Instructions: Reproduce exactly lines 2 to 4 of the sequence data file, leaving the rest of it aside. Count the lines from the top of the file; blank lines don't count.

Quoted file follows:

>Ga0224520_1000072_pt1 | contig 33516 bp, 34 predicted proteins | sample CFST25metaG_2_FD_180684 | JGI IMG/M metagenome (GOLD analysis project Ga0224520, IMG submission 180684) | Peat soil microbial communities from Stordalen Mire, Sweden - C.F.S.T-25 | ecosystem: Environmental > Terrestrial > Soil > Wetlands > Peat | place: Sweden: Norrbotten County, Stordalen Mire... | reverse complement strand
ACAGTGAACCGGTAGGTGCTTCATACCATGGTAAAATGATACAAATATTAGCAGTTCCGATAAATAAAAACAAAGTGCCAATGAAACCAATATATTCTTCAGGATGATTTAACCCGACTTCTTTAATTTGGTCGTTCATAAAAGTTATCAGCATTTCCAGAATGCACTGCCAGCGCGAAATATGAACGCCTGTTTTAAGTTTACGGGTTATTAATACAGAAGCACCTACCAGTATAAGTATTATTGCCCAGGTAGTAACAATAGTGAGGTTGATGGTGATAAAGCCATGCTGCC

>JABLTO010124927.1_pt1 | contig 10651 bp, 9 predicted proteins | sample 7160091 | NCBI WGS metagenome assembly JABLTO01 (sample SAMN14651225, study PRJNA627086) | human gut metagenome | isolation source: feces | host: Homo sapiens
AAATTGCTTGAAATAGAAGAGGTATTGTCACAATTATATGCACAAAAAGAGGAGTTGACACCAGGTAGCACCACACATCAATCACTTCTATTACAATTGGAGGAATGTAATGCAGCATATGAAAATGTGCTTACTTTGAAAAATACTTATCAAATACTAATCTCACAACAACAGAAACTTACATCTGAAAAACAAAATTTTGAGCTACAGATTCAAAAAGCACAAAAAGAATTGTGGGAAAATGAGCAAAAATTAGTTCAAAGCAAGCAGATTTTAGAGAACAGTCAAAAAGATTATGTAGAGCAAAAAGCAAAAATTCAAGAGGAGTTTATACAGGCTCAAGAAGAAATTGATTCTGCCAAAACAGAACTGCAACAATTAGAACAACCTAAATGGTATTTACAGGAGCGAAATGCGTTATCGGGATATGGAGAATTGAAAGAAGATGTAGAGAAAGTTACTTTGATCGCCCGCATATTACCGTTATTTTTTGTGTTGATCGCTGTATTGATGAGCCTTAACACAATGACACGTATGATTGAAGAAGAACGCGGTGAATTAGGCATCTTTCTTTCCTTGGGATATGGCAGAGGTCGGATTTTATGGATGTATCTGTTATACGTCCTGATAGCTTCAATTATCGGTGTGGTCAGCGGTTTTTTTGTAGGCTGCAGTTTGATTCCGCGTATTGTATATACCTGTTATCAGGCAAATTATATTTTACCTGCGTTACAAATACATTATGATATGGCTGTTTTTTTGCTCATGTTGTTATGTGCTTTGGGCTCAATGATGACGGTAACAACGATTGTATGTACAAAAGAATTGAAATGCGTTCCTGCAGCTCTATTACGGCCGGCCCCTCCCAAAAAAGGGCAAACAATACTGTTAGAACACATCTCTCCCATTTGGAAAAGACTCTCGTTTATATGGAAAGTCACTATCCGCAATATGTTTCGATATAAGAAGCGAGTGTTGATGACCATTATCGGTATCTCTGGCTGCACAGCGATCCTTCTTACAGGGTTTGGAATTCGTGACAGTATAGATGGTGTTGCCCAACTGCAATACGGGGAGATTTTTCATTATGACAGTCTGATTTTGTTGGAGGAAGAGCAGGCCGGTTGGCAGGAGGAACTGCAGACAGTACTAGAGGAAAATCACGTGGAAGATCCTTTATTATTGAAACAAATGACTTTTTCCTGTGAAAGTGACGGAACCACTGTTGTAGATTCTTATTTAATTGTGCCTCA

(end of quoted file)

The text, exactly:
ACAGTGAACCGGTAGGTGCTTCATACCATGGTAAAATGATACAAATATTAGCAGTTCCGATAAATAAAAACAAAGTGCCAATGAAACCAATATATTCTTCAGGATGATTTAACCCGACTTCTTTAATTTGGTCGTTCATAAAAGTTATCAGCATTTCCAGAATGCACTGCCAGCGCGAAATATGAACGCCTGTTTTAAGTTTACGGGTTATTAATACAGAAGCACCTACCAGTATAAGTATTATTGCCCAGGTAGTAACAATAGTGAGGTTGATGGTGATAAAGCCATGCTGCC

>JABLTO010124927.1_pt1 | contig 10651 bp, 9 predicted proteins | sample 7160091 | NCBI WGS metagenome assembly JABLTO01 (sample SAMN14651225, study PRJNA627086) | human gut metagenome | isolation source: feces | host: Homo sapiens
AAATTGCTTGAAATAGAAGAGGTATTGTCACAATTATATGCACAAAAAGAGGAGTTGACACCAGGTAGCACCACACATCAATCACTTCTATTACAATTGGAGGAATGTAATGCAGCATATGAAAATGTGCTTACTTTGAAAAATACTTATCAAATACTAATCTCACAACAACAGAAACTTACATCTGAAAAACAAAATTTTGAGCTACAGATTCAAAAAGCACAAAAAGAATTGTGGGAAAATGAGCAAAAATTAGTTCAAAGCAAGCAGATTTTAGAGAACAGTCAAAAAGATTATGTAGAGCAAAAAGCAAAAATTCAAGAGGAGTTTATACAGGCTCAAGAAGAAATTGATTCTGCCAAAACAGAACTGCAACAATTAGAACAACCTAAATGGTATTTACAGGAGCGAAATGCGTTATCGGGATATGGAGAATTGAAAGAAGATGTAGAGAAAGTTACTTTGATCGCCCGCATATTACCGTTATTTTTTGTGTTGATCGCTGTATTGATGAGCCTTAACACAATGACACGTATGATTGAAGAAGAACGCGGTGAATTAGGCATCTTTCTTTCCTTGGGATATGGCAGAGGTCGGATTTTATGGATGTATCTGTTATACGTCCTGATAGCTTCAATTATCGGTGTGGTCAGCGGTTTTTTTGTAGGCTGCAGTTTGATTCCGCGTATTGTATATACCTGTTATCAGGCAAATTATATTTTACCTGCGTTACAAATACATTATGATATGGCTGTTTTTTTGCTCATGTTGTTATGTGCTTTGGGCTCAATGATGACGGTAACAACGATTGTATGTACAAAAGAATTGAAATGCGTTCCTGCAGCTCTATTACGGCCGGCCCCTCCCAAAAAAGGGCAAACAATACTGTTAGAACACATCTCTCCCATTTGGAAAAGACTCTCGTTTATATGGAAAGTCACTATCCGCAATATGTTTCGATATAAGAAGCGAGTGTTGATGACCATTATCGGTATCTCTGGCTGCACAGCGATCCTTCTTACAGGGTTTGGAATTCGTGACAGTATAGATGGTGTTGCCCAACTGCAATACGGGGAGATTTTTCATTATGACAGTCTGATTTTGTTGGAGGAAGAGCAGGCCGGTTGGCAGGAGGAACTGCAGACAGTACTAGAGGAAAATCACGTGGAAGATCCTTTATTATTGAAACAAATGACTTTTTCCTGTGAAAGTGACGGAACCACTGTTGTAGATTCTTATTTAATTGTGCCTCA